No. 03455 PHILA. 83, Appeal from the Judgment of Sentence entered November 18, 1983 in the Court of Common Pleas of Lackawanna County, Criminal Division, at No. 81 Cr. 613.
Charles R. Witaconis, Assistant Public Defender, Scranton, for appellant.
Amil M. Minora, Assistant District Attorney, Scranton, for Commonwealth, appellee.
Cirillo, Hoffman, and Rosenwald, JJ.*fn*
[ 341 Pa. Super. Page 345]
This is an appeal from the judgment of sentence for arson and conspiracy. For the reasons stated herein, we vacate the conspiracy conviction but otherwise affirm.
On June 7, 1978, appellant's cottage on Chapman Lake was damaged by fire. Appellant collected approximately $21,000 from his insurance company for the fire damage. Evidence introduced at trial showed that appellant and some friends decided to set fire to the cottage in order to collect the insurance. While appellant and several men waited on the porch, one of the men set a fire under the kitchen stairs.
[ 341 Pa. Super. Page 346]
Appellant was not charged until three years later when one of his companions gave a statement to the police.
Following the jury trial which ended September 2, 1981, appellant was found guilty of arson and conspiracy to commit arson. Post-trial motions were timely filed and denied. On November 11, 1983, appellant was sentenced to a term of six months-to-two years imprisonment on the arson charge; the conspiracy charge was deemed to have merged. This appeal followed.
Appellant contends first that the trial court should have quashed the conspiracy charge because the statute of limitations had expired. Under 42 Pa.C.S.A. § 5552(a), in effect at the time appellant was charged, conspiracy carries a two-year statute of limitations. See Commonwealth v. Askin, 502 Pa. 575, 467 A.2d 820, 821 (1983). The lower court erroneously relied upon this Court's decision in Commonwealth v. Askin, 306 Pa. Superior Ct. 529, 452 A.2d 851 (1982), which the Supreme Court reversed on appeal. Here, because appellant was not charged with the conspiracy until March 10, 1981, the conspiracy conviction should be vacated.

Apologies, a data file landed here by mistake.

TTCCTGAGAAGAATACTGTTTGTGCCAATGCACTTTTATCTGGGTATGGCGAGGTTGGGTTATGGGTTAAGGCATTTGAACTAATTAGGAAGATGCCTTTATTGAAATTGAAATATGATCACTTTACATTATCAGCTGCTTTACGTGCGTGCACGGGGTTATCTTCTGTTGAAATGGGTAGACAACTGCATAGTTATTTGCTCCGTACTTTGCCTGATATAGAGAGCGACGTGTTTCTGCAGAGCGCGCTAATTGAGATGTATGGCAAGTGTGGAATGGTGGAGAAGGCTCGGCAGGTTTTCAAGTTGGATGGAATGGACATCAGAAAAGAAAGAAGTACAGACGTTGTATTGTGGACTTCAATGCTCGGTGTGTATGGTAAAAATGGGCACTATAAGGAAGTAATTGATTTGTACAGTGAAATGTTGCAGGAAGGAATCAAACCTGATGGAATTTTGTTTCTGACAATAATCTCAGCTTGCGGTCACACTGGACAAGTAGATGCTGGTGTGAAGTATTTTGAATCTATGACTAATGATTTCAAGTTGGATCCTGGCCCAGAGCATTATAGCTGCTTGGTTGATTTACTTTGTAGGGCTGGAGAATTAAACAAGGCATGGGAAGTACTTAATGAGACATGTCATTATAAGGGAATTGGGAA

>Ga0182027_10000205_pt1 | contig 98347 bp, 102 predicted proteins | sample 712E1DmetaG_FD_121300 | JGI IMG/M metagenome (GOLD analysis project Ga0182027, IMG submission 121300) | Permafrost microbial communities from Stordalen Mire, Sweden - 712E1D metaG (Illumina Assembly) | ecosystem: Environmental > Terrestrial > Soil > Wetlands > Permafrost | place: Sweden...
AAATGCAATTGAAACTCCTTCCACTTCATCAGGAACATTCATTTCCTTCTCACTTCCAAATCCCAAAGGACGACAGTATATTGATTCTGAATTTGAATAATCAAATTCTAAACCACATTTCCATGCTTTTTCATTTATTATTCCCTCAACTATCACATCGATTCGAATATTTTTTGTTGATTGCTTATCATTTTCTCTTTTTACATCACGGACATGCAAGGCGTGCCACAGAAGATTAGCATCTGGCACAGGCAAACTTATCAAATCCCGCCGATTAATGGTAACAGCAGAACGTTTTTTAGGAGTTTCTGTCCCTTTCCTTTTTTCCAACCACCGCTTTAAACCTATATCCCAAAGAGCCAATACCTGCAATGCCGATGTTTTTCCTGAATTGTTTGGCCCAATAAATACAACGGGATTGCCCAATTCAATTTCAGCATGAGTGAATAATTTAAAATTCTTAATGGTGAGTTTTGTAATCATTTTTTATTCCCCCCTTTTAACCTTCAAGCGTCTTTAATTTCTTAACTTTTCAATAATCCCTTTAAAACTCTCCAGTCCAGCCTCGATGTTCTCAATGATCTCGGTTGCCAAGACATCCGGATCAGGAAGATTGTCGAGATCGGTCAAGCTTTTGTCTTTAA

Appellant contends next that the trial court erred in admitting a co-conspirator's statement where said co-conspirator did not testify, thereby denying appellant the right to confront witnesses against him. He specifically alleges that the court, in allowing George Cornell to testify regarding conversations between Cornell and Richard Young, erroneously admitted the statements made by Young during these conversations. We find no merit in this allegation. In Commonwealth v. Stoltzfus, 462 Pa. 43, 337 A.2d 873 (1975), our Supreme Court held that conversations between co-conspirators during the conspiracy are an exception to the hearsay rule and are therefore admissible even though the ...